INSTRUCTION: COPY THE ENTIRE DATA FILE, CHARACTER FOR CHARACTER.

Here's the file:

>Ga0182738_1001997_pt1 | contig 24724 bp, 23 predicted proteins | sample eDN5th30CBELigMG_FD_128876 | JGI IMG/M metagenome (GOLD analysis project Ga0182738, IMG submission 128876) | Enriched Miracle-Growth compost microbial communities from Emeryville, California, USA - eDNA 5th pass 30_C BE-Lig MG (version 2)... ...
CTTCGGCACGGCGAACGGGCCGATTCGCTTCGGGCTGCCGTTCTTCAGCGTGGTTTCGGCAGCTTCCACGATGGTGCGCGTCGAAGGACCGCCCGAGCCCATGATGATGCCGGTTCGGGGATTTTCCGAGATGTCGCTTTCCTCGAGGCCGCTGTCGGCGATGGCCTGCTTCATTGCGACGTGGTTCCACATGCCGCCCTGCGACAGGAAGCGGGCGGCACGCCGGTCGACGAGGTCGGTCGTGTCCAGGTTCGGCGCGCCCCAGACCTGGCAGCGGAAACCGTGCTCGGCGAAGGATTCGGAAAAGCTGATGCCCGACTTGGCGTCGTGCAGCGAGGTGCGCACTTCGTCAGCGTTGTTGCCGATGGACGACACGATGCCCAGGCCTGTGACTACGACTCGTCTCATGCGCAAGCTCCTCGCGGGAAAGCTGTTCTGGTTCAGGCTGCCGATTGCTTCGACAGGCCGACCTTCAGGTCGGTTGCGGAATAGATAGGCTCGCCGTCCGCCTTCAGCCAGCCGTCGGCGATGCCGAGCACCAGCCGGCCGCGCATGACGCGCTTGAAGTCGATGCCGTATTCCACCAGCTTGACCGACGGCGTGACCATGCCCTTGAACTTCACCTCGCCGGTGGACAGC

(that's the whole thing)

>Ga0182738_1001997_pt1 | contig 24724 bp, 23 predicted proteins | sample eDN5th30CBELigMG_FD_128876 | JGI IMG/M metagenome (GOLD analysis project Ga0182738, IMG submission 128876) | Enriched Miracle-Growth compost microbial communities from Emeryville, California, USA - eDNA 5th pass 30_C BE-Lig MG (version 2)... ...
CTTCGGCACGGCGAACGGGCCGATTCGCTTCGGGCTGCCGTTCTTCAGCGTGGTTTCGGCAGCTTCCACGATGGTGCGCGTCGAAGGACCGCCCGAGCCCATGATGATGCCGGTTCGGGGATTTTCCGAGATGTCGCTTTCCTCGAGGCCGCTGTCGGCGATGGCCTGCTTCATTGCGACGTGGTTCCACATGCCGCCCTGCGACAGGAAGCGGGCGGCACGCCGGTCGACGAGGTCGGTCGTGTCCAGGTTCGGCGCGCCCCAGACCTGGCAGCGGAAACCGTGCTCGGCGAAGGATTCGGAAAAGCTGATGCCCGACTTGGCGTCGTGCAGCGAGGTGCGCACTTCGTCAGCGTTGTTGCCGATGGACGACACGATGCCCAGGCCTGTGACTACGACTCGTCTCATGCGCAAGCTCCTCGCGGGAAAGCTGTTCTGGTTCAGGCTGCCGATTGCTTCGACAGGCCGACCTTCAGGTCGGTTGCGGAATAGATAGGCTCGCCGTCCGCCTTCAGCCAGCCGTCGGCGATGCCGAGCACCAGCCGGCCGCGCATGACGCGCTTGAAGTCGATGCCGTATTCCACCAGCTTGACCGACGGCGTGACCATGCCCTTGAACTTCACCTCGCCGGTGGACAGC